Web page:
Société Générale is present in 19 countries in Africa mainly in the north and west of the continent, as well as in Mozambique and Madagascar. It has 3.7 million customers, including 150,000 businesses. Partly, Oudéa sees this as a business opportunity on a continent with two large banking unions in the west and in the centre where businesses operate with one currency, one set of regulations and one central bank.
“In Africa, we are thinking 30 years ahead,” Oudéa says. “This is a continent that will have two billion inhabitants by 2050. It is arguably the biggest opportunity for Europe and also the biggest threat.”
Clients want to know your position on these issues so they understand who they are doing business with and their own level of risk - Mike Corbat, Citi
Oudéa does not mention immigration, but the political strains in Europe are obvious and the question few are grappling with is: what can outsiders do to encourage peace and prosperity in Africa so that people are no longer so desperate to leave?
“Having economic development and stability in Africa is a huge requirement for Europe,” says Oudéa. “That is why all the providers of public money are increasing their budgets for Africa.”
On the first priority the bank’s stakeholders established – fighting climate change – Oudéa, one of the longest-serving chief executives of any large bank, takes a long perspective to read encouraging signs.
“Ten years ago, when we first started talking about financing renewable energy, a lot of the projects depended on public subsidy and the underlying technology was not always that convincing. Today, you can finance renewable projects with no subsidies and see them achieve a cost of production lower than traditional energy companies, which are themselves now changing. We saw traditional energy companies diversifying from extraction to renewables. And if we don’t recognize this and help finance the transition, we may risk losing our energy companies. We have put this at the heart of our strategy.”
If you talk to Santander chief executive José Antonio Álvarez, it soon becomes clear that sustainability is not merely a consideration the bank embeds into deciding whether or not to advance loans to companies in the energy and other climate sensitive sectors. The biggest question of sustainability hangs over the bank itself.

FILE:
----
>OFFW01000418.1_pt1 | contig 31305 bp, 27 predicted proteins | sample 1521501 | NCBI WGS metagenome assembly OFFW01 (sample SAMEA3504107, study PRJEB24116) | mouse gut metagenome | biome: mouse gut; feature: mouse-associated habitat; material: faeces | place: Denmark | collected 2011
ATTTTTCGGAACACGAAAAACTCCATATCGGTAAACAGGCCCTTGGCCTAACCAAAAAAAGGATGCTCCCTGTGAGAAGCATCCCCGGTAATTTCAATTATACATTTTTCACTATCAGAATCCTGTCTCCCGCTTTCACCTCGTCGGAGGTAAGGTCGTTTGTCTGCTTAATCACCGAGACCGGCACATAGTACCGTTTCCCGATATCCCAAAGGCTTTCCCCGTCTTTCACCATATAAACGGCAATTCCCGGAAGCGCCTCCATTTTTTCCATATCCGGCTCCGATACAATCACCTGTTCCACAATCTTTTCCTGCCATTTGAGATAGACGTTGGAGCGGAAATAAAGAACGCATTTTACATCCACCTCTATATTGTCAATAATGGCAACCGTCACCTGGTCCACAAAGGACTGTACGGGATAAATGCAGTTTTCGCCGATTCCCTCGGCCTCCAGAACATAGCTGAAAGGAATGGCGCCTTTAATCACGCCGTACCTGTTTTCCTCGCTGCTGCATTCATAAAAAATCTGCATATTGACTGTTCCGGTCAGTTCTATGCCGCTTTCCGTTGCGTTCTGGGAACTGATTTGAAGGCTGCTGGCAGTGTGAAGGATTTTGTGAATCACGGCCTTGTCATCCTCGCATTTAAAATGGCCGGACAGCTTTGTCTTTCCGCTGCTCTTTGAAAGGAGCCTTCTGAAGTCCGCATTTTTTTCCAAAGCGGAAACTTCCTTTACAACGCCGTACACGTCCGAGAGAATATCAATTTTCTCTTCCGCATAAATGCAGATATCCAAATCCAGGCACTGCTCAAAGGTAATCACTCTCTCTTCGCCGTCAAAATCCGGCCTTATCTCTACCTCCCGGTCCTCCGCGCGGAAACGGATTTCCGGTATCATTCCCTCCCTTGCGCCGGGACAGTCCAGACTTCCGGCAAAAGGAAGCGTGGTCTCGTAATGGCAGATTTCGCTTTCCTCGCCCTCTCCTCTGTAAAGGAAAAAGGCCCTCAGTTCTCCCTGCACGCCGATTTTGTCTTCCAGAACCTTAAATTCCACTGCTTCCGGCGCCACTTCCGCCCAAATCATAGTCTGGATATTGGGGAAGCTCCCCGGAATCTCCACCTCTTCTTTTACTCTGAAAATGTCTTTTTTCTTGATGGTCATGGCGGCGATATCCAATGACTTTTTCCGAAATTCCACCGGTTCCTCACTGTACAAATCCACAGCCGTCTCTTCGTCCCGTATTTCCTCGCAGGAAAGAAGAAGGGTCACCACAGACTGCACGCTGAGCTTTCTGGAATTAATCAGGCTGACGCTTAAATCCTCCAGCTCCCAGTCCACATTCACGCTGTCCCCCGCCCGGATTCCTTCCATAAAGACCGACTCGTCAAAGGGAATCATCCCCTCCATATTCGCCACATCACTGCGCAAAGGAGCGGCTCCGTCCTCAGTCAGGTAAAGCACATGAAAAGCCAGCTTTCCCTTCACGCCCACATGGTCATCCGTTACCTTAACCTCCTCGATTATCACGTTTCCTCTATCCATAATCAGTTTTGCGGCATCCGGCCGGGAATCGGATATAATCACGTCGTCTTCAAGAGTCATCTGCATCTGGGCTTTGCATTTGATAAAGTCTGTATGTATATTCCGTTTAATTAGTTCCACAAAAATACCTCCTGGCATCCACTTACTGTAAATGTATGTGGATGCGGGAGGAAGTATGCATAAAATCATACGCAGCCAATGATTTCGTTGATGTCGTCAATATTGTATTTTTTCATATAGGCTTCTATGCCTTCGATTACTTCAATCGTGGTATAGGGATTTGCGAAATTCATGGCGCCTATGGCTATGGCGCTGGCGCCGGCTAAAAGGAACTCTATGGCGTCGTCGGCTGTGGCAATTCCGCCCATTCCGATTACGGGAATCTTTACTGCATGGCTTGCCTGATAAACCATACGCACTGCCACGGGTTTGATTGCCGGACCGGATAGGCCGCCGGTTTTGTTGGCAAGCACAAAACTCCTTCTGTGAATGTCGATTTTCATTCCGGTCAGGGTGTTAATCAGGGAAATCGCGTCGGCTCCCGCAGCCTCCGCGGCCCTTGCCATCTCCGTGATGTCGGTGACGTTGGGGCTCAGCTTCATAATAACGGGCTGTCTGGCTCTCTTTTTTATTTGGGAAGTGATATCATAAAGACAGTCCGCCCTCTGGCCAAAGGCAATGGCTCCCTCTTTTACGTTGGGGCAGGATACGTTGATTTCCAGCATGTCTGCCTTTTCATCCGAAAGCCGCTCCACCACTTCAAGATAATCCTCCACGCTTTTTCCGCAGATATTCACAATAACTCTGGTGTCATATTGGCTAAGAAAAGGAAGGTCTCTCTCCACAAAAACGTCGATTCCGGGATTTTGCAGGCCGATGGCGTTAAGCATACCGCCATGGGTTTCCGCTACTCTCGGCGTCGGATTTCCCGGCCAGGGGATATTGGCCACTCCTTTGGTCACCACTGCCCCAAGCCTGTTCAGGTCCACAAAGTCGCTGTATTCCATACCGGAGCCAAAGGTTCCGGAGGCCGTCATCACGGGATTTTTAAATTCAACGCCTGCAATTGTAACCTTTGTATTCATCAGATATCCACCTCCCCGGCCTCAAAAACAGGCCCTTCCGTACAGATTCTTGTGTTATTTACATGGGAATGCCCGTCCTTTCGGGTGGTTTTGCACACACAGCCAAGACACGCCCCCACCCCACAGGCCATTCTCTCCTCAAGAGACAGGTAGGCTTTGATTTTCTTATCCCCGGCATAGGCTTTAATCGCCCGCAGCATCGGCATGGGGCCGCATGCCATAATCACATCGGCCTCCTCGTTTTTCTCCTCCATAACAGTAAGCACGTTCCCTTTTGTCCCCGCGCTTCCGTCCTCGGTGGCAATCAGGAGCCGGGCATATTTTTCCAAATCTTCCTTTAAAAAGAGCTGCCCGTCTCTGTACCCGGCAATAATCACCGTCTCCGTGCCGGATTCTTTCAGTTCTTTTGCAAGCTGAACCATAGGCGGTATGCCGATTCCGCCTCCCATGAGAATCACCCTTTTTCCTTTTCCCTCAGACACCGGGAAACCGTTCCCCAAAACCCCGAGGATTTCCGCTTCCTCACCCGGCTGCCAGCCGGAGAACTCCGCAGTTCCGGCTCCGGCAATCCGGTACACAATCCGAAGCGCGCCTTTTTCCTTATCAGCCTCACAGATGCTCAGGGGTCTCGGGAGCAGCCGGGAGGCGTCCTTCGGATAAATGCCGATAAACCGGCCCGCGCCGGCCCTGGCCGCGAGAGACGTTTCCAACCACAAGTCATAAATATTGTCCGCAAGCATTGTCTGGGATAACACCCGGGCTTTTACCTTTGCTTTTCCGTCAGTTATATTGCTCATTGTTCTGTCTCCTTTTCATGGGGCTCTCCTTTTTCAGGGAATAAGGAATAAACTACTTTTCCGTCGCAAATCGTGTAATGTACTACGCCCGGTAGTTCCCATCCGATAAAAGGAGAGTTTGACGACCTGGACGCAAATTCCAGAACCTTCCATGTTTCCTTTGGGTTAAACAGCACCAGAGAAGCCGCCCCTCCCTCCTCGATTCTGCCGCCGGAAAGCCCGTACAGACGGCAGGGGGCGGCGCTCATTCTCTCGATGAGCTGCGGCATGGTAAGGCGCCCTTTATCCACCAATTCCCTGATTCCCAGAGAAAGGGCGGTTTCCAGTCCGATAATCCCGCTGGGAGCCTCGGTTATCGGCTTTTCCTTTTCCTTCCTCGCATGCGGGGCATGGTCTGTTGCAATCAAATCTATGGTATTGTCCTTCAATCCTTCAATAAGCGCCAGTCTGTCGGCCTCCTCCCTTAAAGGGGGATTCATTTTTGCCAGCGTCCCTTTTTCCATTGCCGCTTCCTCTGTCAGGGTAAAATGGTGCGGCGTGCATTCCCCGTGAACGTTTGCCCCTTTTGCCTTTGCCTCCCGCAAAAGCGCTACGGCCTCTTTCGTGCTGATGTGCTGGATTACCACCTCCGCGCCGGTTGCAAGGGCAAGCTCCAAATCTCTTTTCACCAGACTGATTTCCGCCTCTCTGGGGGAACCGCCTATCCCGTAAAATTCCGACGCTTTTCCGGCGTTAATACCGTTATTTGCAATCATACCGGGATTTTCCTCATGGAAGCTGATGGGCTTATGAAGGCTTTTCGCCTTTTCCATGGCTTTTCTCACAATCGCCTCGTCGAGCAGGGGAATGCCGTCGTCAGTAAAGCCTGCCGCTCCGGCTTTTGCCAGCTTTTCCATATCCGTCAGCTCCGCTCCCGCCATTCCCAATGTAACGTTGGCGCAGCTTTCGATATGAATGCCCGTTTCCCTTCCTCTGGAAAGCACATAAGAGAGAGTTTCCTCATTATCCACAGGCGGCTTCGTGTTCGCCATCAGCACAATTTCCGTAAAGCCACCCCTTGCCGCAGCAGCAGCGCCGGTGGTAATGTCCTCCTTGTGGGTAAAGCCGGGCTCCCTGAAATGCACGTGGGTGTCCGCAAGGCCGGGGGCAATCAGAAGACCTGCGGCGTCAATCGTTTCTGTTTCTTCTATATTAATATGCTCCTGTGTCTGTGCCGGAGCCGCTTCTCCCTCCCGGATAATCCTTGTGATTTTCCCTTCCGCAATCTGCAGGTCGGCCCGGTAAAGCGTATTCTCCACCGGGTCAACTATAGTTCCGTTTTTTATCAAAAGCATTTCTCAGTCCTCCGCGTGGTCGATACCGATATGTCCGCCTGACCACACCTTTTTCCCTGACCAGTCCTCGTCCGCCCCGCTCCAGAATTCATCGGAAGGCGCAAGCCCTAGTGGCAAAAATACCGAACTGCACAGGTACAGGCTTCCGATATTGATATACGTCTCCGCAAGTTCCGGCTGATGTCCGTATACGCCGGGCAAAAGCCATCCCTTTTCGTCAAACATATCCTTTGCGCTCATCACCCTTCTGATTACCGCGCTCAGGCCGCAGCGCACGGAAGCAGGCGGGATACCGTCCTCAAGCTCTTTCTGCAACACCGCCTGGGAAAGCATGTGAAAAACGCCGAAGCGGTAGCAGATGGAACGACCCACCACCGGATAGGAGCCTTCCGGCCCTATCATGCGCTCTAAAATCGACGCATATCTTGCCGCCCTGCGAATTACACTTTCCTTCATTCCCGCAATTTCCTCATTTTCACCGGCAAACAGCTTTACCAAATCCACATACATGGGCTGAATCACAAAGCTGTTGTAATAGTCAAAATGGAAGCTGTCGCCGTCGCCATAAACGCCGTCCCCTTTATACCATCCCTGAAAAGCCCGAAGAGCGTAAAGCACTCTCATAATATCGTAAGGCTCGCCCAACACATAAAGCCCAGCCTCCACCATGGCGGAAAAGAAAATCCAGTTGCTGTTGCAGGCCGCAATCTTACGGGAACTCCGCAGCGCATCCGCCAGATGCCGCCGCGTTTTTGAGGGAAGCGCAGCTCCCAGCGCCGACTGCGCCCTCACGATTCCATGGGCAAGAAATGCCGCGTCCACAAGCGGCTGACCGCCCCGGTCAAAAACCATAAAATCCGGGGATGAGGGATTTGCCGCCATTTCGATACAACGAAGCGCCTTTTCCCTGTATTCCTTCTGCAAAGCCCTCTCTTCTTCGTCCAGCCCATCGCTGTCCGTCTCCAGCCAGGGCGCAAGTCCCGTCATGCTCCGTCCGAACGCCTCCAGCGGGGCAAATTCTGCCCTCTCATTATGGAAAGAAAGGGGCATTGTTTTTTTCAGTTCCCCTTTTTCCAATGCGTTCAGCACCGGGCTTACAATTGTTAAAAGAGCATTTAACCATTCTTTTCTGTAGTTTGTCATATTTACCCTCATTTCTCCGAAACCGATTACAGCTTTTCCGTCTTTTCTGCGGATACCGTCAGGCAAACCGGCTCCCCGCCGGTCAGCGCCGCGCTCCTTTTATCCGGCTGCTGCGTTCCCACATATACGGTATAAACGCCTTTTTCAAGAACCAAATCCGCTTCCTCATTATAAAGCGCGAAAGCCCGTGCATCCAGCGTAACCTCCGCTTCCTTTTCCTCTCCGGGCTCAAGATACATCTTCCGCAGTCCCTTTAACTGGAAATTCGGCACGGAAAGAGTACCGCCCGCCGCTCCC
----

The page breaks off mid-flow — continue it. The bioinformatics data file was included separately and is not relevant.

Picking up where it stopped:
Santander chief executive José Antonio Álvarez
“You cannot be sustainable as a bank unless you contribute to society,” Álvarez tells Euromoney. “It’s not just about having lending programmes for the energy and other sectors. What we focus on is responsible banking. We have a purpose to solve our customers’ problems in a responsible and ethical way, based on a system of values. This is important for all financial institutions. Indeed, it is now a pre-condition for sustainability in the banking business.”
Álvarez points not to financing wind farms but to Santander’s support for higher education through a universities programme first set up in the late 1990s. Santander now runs the largest scholarship programme financed by any private company in the world, according to the Varkey Foundation in cooperation with Unesco. Last year, Santander financed close to 40,000 grants and university scholarships, focusing on improving access to higher education for the disadvantaged. It recently also set up a new collaboration network with 40 universities to help campus entrepreneurs develop business ideas, share best practice and attract investment and even customers.
Companies that balance all their constituencies, including communities as well as shareholders, customers and employees, perform better over time - Brian Moynihan, Bank of America
He picks out one example of how this embrace of universities may contribute directly to the bank itself and its attempt to foster responsibility and inclusion as a way of ensuring its own sustainability as a business. Brazil is a multi-racial society, but the black population is under-represented inside the country’s banks, including Santander, relative to its size.
“Partly that is due to relatively low academic achievement,” says Álvarez. “So, we are trying to build an academy in Brazil to start to address this and improve racial diversity.”
Santander has been undertaking a business transformation whose driving aim is to increase the loyalty of customers and employees – a broadly defined responsible approach is at the heart of this.
“The next step is to embed responsible banking in everything we do as part of the transformation of the bank,” says Álvarez. “It is actually easier to change your whole board of directors than to embed behaviour change in 200,000 employees. But we take this very seriously and are committed to it. For example, only 60% of bonuses depends on what financial result people achieved, while 40% now depends on how they achieved it.”
Of the global banks, it is Citi that has the perhaps the broadest footprint – on the ground in 100 countries and operating a commercial bank in 32 of those. Since many of those countries will be developing with high rates of poverty and represent opportunities for economic growth, it stands to reason that financial inclusion, affordable housing, infrastructure and job creation have been the bank’s focus.